There are two patterns to avoid the “dirty” read:

  1. Wrap the write+read operation in a transaction. Nextcloud’s read/write split, but also other database cluster load balancers will ensure that the queries of a transactions go to one single database node of a cluster. That ensures that data written is instantly available to be read back. This approach guarantees consistency, but puts additional load on the primary node because it has to execute the read operation too. This is best used in contained code blocks. Do not span transactions for event listeners because their execution might lead to long transactions and locking issues.

  2. Avoid the read operation. If the code allows it, avoid the read operation all together. You should know what was just written. If you need the auto increment ID, use the database’s last insert ID feature. Proceed with this data, pass it to event listeners, etc. This approach guarantees consistency, too, but also improves overall performance.


Nextcloud can help you identify read after write without the need to set up a cluster for your development environment. If you change the loglevel to 0 (debug), dirty reads will trigger a log entry. Monitor the log when testing your code.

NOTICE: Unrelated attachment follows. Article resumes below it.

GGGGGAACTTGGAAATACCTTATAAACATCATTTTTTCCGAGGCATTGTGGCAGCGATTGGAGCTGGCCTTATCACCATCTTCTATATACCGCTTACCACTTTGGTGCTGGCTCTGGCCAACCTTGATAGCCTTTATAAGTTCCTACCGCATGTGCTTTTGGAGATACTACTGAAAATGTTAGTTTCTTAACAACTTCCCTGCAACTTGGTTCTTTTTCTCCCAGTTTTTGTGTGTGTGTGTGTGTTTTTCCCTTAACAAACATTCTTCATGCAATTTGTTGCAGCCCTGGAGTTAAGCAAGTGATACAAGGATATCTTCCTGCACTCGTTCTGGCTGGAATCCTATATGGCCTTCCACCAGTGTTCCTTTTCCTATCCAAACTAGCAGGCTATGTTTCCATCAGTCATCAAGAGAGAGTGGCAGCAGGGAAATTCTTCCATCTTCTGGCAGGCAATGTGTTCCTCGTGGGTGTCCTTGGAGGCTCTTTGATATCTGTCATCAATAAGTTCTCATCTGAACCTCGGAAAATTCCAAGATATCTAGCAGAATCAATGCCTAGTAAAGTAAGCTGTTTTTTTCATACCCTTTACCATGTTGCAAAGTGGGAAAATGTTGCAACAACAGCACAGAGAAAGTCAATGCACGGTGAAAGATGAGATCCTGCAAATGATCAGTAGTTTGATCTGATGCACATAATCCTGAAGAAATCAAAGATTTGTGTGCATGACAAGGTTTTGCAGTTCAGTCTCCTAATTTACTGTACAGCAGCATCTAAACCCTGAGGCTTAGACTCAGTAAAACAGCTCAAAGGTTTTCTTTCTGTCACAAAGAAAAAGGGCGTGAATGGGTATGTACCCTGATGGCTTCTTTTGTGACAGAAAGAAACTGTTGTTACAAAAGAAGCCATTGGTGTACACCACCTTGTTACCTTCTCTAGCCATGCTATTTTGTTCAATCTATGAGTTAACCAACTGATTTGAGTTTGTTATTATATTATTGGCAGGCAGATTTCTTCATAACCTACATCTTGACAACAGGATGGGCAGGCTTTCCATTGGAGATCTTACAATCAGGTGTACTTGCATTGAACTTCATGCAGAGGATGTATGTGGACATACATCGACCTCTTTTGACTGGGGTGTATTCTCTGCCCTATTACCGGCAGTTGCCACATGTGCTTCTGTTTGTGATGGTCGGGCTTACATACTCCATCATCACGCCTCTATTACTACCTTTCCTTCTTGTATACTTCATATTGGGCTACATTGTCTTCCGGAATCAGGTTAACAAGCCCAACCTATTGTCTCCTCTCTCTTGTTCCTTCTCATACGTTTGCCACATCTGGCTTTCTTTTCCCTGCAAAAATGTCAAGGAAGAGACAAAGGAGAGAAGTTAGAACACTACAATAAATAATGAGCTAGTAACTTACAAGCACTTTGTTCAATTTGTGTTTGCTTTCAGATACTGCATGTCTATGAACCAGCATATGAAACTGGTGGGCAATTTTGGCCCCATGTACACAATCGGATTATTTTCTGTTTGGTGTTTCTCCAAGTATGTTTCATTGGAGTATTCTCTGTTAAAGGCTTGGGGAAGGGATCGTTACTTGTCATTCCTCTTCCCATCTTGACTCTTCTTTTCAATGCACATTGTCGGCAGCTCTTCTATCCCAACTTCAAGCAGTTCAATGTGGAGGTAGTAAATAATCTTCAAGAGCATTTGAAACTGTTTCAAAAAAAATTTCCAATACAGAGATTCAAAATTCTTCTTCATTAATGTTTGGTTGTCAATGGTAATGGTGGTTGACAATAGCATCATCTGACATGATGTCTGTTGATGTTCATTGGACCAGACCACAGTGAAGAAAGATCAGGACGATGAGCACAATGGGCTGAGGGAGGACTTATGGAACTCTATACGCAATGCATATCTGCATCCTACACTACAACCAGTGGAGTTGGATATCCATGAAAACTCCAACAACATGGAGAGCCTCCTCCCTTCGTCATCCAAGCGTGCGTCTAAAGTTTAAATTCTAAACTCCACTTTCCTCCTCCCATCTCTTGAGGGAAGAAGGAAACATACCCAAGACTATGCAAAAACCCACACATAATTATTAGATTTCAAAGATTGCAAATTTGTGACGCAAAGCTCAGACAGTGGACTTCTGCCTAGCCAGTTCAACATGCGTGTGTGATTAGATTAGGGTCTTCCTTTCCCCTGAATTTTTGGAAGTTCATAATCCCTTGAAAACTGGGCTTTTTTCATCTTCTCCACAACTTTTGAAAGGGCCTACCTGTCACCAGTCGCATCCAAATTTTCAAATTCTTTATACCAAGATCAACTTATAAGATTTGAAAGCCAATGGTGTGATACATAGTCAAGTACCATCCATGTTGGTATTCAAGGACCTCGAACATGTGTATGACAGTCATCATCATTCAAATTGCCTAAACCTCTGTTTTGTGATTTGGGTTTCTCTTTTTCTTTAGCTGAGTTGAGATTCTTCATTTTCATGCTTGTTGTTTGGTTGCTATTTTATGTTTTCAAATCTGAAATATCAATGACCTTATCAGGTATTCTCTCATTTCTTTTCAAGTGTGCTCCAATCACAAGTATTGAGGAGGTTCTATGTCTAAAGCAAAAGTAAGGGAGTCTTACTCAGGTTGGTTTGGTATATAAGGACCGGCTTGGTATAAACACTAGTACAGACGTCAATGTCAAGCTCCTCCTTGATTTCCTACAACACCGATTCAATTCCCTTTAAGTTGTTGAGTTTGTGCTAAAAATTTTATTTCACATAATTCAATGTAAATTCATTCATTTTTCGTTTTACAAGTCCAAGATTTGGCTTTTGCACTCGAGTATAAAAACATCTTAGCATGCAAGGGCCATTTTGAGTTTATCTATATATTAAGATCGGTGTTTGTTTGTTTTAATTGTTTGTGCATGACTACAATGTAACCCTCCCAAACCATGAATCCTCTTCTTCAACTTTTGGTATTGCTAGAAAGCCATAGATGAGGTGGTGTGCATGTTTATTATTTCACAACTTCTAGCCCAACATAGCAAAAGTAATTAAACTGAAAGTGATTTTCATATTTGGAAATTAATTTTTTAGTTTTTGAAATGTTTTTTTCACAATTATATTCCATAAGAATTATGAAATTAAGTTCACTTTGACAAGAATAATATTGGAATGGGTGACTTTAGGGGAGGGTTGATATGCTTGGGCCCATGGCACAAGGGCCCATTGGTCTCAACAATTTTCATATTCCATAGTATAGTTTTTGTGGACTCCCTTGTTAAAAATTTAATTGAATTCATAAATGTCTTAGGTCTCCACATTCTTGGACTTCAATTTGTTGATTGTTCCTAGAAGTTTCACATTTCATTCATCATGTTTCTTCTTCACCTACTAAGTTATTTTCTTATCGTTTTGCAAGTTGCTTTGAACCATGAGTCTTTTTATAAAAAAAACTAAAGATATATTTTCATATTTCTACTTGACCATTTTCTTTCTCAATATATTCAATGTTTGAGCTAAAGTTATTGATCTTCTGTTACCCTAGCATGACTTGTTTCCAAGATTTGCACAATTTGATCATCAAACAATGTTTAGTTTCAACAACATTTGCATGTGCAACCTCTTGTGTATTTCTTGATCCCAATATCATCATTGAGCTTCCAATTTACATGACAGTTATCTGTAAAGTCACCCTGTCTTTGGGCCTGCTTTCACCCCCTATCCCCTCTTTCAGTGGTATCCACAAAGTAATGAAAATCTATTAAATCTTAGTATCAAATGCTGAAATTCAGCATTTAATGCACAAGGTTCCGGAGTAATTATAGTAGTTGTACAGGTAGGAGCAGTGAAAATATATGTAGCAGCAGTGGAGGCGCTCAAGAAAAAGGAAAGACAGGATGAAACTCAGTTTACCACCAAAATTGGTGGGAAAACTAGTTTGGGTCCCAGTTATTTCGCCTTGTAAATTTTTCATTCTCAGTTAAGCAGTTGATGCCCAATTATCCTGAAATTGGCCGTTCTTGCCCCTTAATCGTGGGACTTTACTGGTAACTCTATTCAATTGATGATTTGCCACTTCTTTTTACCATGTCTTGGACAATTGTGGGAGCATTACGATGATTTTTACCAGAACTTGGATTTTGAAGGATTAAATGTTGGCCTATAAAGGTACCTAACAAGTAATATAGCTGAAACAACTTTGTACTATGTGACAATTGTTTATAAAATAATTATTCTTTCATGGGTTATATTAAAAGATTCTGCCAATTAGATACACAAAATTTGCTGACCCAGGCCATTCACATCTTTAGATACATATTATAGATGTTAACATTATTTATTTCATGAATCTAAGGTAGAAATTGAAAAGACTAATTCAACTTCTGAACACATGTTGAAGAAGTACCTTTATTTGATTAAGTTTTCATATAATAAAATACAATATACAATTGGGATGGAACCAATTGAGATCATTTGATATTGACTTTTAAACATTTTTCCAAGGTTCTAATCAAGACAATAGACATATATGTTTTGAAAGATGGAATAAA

Look out for messages like dirty table reads: SELECT `id` FROM `*PREFIX*jobs` WHERE (`class` = :dcValue1) AND (`argument_hash` = :dcValue2) LIMIT 1. Use the log entry’s trace to locate the code that executed the query.

Be aware that the dirty read detection is not perfect and might wrongly log a dirty read when you write and read unrelated data. As an example, you may read user alice, update her data, and then read bob’s data and do the same. Even if the database replicates slow, you will not read data that doesn’t exist yet. Since Nextcloud tracks on a table level, it still warns.